The migratory explosion not only overruns many bordering countries, sometimes overseas, but it also causes internal crises in many countries. Such is the case of India. Seasonal migrants who look for work during the off seasons do not change their voting areas to their place of work and millions are thus prevented to vote."
New Delhi, May 6.– For the first time ever, the Economic Survey, 2017, provided an estimate of internal work-related migration using railways data for the period 2011–16 (GOI 2017). The results showed an average interstate migration of almost nine million people a year. While migrants from the Hindi heartland of Uttar Pradesh, Bihar, and Madhya Pradesh largely move to Delhi,Maharashtra, Tamil Nadu, and Gujarat, those from the eastern states of Jharkhand and Odisha travel not only to Kolkata in West Bengal, but also to Kerala, in increasing numbers.
According to the 2011 Census, 51 million migrants moved within India for economic reasons, constituting nearly 10% of the labour force. This gives rise to a concern about the political voicelessness of these migrant workers who are unable to practise their voting rights because of economic migration. There are no statistics available on how many migrant workers have changed their constituency to vote at their current work location. Yet, it is intuitively understandable that economic realities—such as daily wage-based work arrangements, and the time and cost of travel to their domicile—will exclude them from the participatory process of voting, which is their constitutional right.
This article tries to understand the various barriers that exclude internal economic migrants from participating in the electoral process by examining the narratives of migrants working as daily wage labourers in Kerala. These migrants are mainly natives of West Bengal and Odisha, who have found work in Kerala largely because of a large number of Keralites moving abroad for work. The current estimate of internal migrants to Kerala is estimated at 3 million, as against 2.2 million international emigrants from the state. The migrants, however, find jobs largely in the informal manufacturing and construction sectors. This article builds on the perspectives from these workers to give an idea about the nature of work and the extent of work-related freedom available to the internal migrants in India.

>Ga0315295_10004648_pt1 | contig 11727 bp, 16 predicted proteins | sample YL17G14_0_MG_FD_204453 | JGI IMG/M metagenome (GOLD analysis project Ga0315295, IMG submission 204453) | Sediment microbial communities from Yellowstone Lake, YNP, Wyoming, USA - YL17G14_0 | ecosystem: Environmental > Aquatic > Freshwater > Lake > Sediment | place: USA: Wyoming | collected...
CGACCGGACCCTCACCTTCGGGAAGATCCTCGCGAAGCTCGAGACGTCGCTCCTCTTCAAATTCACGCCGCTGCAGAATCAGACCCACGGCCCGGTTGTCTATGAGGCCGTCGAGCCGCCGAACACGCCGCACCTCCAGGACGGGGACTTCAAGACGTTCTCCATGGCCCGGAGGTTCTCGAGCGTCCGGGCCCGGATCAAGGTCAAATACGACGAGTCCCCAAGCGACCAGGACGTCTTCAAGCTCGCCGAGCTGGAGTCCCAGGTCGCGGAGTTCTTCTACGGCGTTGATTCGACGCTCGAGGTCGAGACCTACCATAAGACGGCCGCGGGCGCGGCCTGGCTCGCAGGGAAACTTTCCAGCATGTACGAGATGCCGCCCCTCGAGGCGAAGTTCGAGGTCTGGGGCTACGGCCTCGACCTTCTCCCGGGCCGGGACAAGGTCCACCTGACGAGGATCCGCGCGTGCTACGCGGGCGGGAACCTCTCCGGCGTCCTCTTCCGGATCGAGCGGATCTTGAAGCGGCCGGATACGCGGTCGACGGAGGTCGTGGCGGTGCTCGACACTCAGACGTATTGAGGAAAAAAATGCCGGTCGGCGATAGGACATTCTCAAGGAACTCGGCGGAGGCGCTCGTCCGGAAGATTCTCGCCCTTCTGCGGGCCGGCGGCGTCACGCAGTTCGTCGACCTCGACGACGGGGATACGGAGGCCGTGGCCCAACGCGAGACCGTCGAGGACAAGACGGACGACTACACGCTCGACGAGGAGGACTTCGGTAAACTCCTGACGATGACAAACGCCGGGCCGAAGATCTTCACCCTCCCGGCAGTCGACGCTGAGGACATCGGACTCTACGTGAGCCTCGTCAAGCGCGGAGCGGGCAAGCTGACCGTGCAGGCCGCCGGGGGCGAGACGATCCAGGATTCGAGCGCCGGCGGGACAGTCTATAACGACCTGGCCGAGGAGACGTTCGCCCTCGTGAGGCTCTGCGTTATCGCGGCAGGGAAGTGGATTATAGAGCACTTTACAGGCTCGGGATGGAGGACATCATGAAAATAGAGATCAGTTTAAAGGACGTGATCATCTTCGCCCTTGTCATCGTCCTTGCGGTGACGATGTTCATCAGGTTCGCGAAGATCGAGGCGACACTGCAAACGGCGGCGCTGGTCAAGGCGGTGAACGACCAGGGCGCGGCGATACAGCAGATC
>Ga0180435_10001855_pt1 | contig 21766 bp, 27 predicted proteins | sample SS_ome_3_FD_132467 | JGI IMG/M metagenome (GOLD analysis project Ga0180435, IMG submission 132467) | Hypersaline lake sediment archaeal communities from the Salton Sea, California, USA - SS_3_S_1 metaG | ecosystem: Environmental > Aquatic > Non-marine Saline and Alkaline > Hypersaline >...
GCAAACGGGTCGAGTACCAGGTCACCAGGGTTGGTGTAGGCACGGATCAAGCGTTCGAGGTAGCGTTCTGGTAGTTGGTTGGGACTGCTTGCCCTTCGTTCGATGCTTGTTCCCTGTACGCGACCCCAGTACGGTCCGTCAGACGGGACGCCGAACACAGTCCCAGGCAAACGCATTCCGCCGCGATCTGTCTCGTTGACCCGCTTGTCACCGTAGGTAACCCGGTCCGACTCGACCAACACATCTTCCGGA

India as a federal republic and as the largest participatory democracy in the world ensures all its citizens the right to universal adult franchise. This entails that every citizen of India aged 18 or above has the freedom to vote in any election in the country. However, each citizen of India is tied to a specific place to cast their vote, that is, their vote is not portable across regions. This is where the issue of migrant voting rights comes in.
There are three key categories of voters/electors in this country: general electors or Indian residents who can directly cast their votes at a polling booth, service electors or Indian citizens currently working for the Government of India but posted outside India, and the overseas electors or the non-resident Indians (NRIs) ...
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